"Emergency gall bladder surgery"
About: NHS 24 NHS 24 Royal Infirmary of Edinburgh at Little France / General Medicine Royal Infirmary of Edinburgh at Little France General Medicine EH16 4SA Royal Infirmary of Edinburgh at Little France / General Surgery Royal Infirmary of Edinburgh at Little France General Surgery EH16 4SA Scottish Ambulance Service / Emergency Ambulance Scottish Ambulance Service Emergency Ambulance EH12 9EB St John's Hospital / Accident & Emergency St John's Hospital Accident & Emergency EH54 6PP St John's Hospital / General Medicine St John's Hospital General Medicine EH54 6PP
Posted by Got there in the end (as ),
I had been having bouts of what I thought was gastritis for some months, latterly working while on sabbatical in Washington DC, but in early February started a particularly nasty attack, which lasted a couple of weeks. Once I had 'recovered', as I thought, I flew home to Europe, intending to stay for ten days, but after a week of travelling, was taken ill on arrival from an early morning flight from London to Edinburgh. The Edinburgh airport first aider (Mairi) was wonderful: she persuaded me to ring NHS 24 and told me I was underplaying the pain in what I was saying, so they sent an ambulance.
The Lothian ambulance team told me I could either go home under my own steam, or they could take me to Livingston St John's. At Livingston, I was met by a kind friend, whom Mairi had helped me contact. I suspect there were more life threatening cases because I was left in a cubicle for an hour, shuddering with cold and without a blanket (my kind friend put her coat over me). Couldn't a blanket be offered as a matter of course?
After assessment I was moved to the observation ward, but no tests were done until the following day. These began with my being sent with a very nice porter on a chair for a CT scan. The porter left me in the queue and quite rightly went off to do other jobs. After five minutes I could no longer stand the pain, so I took the blanket over my knees, put it on the floor and lay down, which was a vast improvement. After ten minutes a nurse appeared and sent for a trolley and a student nurse from the observation ward. As I had said before moving that being upright was extremely painful, it might have saved time and effort for the ward had I been sent on a trolley in the first place. It is obvious that many of the corridors (and corners) in St John's are not wide enough for passing trolleys, so some redesign seems desirable too.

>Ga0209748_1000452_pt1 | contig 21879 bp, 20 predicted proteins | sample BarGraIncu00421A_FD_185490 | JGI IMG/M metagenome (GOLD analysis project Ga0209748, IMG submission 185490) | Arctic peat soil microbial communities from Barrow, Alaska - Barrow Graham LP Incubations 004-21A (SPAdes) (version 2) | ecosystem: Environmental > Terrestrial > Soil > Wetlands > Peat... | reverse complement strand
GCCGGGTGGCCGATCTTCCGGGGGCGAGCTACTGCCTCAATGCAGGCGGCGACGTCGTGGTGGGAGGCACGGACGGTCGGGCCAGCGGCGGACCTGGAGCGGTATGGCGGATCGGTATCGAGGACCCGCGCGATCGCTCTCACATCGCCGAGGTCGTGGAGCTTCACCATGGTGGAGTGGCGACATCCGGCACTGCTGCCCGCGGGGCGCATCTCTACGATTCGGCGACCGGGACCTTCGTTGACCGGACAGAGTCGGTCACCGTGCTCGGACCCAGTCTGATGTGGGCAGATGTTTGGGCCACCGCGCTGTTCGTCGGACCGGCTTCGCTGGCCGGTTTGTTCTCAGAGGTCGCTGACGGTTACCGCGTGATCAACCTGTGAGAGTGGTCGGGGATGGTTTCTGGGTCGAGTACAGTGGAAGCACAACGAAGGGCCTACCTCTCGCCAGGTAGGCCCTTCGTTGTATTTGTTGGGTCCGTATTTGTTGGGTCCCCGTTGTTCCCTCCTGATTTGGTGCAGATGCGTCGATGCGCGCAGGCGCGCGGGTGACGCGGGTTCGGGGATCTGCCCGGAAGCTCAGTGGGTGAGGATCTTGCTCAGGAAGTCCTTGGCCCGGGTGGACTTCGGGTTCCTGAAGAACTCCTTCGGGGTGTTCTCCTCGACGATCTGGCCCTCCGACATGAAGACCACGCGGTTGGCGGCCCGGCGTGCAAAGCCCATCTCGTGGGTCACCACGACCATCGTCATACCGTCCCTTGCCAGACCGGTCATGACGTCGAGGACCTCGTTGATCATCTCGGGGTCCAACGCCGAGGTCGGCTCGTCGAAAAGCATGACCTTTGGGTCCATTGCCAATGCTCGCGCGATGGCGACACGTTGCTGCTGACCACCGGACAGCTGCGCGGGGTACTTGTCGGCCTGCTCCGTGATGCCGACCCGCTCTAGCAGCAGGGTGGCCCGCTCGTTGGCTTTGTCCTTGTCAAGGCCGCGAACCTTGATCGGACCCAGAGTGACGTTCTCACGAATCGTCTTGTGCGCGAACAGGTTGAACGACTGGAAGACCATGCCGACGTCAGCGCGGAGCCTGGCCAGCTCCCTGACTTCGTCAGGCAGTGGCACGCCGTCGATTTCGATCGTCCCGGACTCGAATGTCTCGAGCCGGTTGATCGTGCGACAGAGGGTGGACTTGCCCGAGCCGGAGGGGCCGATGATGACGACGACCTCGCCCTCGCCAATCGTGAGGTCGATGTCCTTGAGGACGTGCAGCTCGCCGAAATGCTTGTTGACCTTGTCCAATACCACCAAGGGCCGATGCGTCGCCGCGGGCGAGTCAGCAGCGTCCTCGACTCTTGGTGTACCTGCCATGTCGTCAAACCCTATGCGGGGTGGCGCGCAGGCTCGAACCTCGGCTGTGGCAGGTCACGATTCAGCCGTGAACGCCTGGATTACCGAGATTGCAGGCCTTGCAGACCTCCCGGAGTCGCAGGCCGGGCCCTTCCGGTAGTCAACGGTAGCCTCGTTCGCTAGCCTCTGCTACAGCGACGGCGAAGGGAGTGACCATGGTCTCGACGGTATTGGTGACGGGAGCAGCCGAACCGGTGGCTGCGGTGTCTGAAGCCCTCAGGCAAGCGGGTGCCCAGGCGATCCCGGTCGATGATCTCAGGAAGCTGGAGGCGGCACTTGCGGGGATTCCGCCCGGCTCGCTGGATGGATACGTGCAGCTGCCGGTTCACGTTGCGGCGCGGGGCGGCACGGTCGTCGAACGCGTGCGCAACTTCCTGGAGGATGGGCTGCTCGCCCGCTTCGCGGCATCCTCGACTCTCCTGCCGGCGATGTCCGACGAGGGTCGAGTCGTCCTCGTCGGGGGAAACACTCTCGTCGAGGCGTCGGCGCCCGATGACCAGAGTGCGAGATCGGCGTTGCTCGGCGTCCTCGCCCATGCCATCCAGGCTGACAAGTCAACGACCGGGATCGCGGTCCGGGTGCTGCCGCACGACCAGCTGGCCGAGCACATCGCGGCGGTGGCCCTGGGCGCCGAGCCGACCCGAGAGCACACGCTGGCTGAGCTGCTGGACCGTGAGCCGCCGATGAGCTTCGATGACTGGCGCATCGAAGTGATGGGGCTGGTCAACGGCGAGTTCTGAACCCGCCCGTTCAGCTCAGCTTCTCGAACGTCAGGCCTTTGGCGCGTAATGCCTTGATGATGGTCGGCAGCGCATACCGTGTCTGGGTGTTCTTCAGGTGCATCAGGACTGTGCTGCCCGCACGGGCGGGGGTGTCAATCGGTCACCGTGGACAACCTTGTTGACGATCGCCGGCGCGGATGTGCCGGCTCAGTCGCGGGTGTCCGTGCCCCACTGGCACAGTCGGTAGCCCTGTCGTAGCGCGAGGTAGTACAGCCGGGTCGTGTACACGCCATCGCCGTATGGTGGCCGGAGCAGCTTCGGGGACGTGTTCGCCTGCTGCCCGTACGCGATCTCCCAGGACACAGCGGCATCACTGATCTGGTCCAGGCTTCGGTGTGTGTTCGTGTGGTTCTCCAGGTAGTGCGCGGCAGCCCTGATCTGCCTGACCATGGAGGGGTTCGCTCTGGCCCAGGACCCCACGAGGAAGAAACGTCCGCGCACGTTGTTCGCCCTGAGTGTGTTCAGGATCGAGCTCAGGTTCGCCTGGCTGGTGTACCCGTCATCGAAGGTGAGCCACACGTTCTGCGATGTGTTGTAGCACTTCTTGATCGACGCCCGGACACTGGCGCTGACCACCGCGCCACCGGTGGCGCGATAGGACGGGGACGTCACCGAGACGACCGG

After the CT scan, which was very impressive, the kind student nurse and I joined the queue for an ultrasound scan. After some time, I was wheeled in and a comedy scene ensued. The very cheerful and helpful radiologist could not find me on the system and then thought I was a patient with Crohn's disease. It seems the CT scan had already produced a diagnosis, so someone had removed me from the list for a second scan, but no one had thought to tell either me or the nurse with me and the system did not explain this either. Happily for me the doctor decided to do a quick check anyway, took one look, nipped away to check the CT scan and came back announcing that they had a diagnosis: acute calculous cholecystitis. They warned me that I would have to wait for confirmation from the consultants on the Obs ward. But it was wonderful to have a glimpse of a solution for the pain, especially since the consultants did not reappear for 5 hours. Thank you Dr Reid (if that is indeed your name )!
When the consultants did appear, the lead jokingly laughed at me, accusing me of changing the location of my pain. I replied that pain moves, something of which I am sure they were only too aware. It seemed to me he was irritated and that he was feeling, in front of students, outdone by a colleague: patient care should never involve that sort of silly rivalry. The team also told me I would have to be moved to Edinburgh Royal Infirmary and said that the original ambulance team could also have gone there. So 36 hours after first being taken into an ambulance, I was in another ambulance, being driven along the bypass to ERI. Again the staff were great, but what a waste of resources.